2. In New York City, there was a substantial reduction in the incidence of childhood injuries and deaths due to falls after the health department provided free, easily installed window guards to families with young children living in high-risk areas. Between 1973, when the program began, and 1975, the number of falls reported declined 50%, and the number of deaths due to falls decreased 35% (6).

  3. In Honolulu, where legislation requires protective fencing around public and private pools, childhood drowning fatalities associated with swimming pools occur substantially less frequently than in cities without such legislation. Total population studies of swimming pool fatalities have been done in Honolulu and in Brisbane, Australia, a city that does not have a law requiring fencing but is similar to Honolulu in size, pool-to-house ratio, climate, and life style (7). The fatality rate for swimming-pool drownings in Honolulu is 0.9/100,000 population, compared with a rate of 2.6/100,000 in Brisbane, Australia. Two other areas in which control measures are likely to decrease

injuries include tap-water scalds and childhood automobile injuries. Each year 4,000 persons require extended hospital care for tap-water scalds. Although it is still too early to measure the outcome, many cities are actively involved in programs to prevent these injuries. Tap-water-scald injuries can be virtually eliminated by limiting water-heater temperature to no more than 120 F (48.9 C) (8).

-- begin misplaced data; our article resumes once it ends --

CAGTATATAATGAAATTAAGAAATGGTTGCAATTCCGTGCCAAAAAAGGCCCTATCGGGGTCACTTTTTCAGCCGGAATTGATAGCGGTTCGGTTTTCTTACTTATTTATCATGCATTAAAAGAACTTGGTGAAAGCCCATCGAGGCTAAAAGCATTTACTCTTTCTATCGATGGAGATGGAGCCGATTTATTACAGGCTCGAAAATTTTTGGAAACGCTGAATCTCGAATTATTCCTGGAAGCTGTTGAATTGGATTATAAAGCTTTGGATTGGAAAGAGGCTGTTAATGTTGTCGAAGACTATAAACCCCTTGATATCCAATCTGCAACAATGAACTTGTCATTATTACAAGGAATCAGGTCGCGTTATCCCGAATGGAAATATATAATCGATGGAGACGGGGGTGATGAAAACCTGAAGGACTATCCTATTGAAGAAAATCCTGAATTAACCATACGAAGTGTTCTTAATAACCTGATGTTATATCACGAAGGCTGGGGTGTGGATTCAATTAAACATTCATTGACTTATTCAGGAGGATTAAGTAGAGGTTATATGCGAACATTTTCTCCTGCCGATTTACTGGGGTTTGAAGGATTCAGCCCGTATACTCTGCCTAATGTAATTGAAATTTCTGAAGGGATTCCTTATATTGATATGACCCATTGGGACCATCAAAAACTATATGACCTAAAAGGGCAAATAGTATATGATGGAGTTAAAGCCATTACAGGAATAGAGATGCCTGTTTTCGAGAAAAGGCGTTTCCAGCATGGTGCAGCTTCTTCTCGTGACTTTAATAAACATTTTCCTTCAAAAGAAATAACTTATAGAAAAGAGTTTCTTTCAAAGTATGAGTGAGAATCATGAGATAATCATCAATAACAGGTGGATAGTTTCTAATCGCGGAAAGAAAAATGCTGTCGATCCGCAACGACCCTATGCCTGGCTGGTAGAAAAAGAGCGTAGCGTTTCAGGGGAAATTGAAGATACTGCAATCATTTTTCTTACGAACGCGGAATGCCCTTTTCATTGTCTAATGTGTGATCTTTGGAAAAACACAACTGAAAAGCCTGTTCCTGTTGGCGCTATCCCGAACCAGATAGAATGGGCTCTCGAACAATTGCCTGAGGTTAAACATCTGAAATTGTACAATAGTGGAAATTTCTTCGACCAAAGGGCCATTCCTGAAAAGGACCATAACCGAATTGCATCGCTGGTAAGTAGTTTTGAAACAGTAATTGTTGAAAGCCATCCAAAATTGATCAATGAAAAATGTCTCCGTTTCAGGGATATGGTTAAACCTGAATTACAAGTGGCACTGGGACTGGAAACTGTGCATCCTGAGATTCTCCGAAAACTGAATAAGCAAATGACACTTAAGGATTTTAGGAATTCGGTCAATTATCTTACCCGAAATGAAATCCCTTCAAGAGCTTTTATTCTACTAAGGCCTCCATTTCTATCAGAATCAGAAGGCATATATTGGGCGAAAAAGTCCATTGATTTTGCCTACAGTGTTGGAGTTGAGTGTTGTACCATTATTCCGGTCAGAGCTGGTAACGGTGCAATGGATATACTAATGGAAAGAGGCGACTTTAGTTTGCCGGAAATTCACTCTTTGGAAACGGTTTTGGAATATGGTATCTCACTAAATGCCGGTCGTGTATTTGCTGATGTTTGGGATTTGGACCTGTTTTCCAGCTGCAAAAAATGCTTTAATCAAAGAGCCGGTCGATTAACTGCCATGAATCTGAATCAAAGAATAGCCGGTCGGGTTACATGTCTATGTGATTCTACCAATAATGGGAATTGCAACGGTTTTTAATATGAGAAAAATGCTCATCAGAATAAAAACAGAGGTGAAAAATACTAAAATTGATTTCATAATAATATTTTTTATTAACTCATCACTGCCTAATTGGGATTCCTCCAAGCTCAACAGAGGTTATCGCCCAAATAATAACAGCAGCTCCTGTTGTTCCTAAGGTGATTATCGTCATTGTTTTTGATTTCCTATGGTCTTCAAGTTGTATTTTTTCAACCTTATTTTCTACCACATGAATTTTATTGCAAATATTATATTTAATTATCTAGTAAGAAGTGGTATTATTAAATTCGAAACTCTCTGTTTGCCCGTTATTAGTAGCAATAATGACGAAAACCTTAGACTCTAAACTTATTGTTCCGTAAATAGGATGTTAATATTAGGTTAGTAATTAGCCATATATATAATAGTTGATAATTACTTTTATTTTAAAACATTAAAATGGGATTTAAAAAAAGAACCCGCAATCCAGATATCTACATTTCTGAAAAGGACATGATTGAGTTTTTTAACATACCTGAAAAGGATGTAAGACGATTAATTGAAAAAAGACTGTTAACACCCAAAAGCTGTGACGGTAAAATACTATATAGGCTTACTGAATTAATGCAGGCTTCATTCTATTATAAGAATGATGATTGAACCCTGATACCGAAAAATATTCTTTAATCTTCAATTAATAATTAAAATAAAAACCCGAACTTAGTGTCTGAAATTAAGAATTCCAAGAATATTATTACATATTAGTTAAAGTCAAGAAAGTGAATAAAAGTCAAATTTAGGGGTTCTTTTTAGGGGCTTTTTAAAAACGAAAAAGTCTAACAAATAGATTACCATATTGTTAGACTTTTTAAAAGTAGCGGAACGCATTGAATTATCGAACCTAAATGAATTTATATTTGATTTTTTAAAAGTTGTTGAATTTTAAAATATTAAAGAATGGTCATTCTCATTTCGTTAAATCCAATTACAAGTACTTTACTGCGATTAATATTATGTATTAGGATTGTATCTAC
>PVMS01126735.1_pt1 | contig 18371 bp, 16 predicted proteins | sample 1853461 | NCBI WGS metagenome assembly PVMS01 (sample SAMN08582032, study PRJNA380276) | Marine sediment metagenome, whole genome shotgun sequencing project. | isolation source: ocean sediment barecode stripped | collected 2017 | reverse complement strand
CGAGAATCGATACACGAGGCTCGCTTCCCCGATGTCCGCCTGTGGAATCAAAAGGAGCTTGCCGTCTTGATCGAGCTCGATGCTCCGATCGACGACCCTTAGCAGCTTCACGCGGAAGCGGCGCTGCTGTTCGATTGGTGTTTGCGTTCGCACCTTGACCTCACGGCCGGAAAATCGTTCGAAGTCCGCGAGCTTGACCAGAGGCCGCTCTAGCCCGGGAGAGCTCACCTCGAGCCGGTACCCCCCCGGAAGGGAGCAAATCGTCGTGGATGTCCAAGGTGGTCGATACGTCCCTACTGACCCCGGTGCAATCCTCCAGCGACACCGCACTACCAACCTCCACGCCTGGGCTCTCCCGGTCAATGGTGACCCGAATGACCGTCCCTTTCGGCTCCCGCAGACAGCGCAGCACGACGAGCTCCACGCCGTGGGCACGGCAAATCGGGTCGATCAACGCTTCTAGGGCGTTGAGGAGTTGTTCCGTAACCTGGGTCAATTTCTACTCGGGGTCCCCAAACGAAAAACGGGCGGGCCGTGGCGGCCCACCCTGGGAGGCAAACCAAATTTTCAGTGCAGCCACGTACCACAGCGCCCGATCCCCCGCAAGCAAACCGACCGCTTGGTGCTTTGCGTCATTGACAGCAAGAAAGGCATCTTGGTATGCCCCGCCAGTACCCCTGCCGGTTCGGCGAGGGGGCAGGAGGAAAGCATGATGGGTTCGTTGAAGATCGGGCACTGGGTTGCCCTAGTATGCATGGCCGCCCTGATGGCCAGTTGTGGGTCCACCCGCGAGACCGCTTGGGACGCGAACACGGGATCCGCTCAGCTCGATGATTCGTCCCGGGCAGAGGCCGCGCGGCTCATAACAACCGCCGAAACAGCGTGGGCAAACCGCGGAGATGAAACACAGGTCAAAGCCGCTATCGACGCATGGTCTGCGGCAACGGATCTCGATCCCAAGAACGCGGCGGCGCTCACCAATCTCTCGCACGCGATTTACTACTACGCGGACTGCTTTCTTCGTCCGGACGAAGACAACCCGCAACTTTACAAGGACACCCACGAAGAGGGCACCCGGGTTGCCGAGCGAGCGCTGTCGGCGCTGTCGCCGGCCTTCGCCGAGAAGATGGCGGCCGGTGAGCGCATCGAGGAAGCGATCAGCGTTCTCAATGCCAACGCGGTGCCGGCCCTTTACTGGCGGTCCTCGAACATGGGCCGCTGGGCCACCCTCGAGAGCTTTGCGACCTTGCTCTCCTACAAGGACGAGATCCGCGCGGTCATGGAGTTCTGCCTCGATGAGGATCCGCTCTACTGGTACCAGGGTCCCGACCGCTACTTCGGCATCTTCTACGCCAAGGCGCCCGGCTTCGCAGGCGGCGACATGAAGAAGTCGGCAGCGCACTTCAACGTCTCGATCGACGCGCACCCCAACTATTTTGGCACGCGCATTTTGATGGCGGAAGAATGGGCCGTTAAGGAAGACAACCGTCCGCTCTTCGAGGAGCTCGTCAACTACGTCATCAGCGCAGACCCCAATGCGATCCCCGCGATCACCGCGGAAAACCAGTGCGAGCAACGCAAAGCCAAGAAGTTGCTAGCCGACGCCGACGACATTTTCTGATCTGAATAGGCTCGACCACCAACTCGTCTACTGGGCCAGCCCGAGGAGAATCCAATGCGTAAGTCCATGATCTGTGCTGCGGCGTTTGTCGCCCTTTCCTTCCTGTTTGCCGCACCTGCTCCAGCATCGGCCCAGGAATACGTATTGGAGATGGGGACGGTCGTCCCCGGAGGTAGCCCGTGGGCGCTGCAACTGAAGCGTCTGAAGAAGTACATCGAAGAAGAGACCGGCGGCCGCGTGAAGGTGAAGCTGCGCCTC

Recognizing that automobile child-restraint devices, when properly used, can be up to 90% effective in reducing fatalities and serious injuries, 10 states have passed child-restraint laws. At least 20 more states have such bills pending.

These examples of injury-control methods have several common elements (5). 1) The injury pattern is fairly obvious and consistent so that it can be defined through data-collection methods currently available. 2) The countermeasure consists of modifying the environment to eliminate the hazard or reduce it demonstrably. 3) The need for behavior change on the part of the potential victim is minimal. 4) The countermeasure and its cost are accepted by the public or are sufficiently minor to be of little significance. 5) The cost and ease of introducing the countermeasure is acceptable to manufacturers or others responsible for it. 6) The injury-producing product or environment is susceptible to relatively rapid modification or replacement. Reported by Environmental Health Svcs Div, Center for Environmental Health, CDC.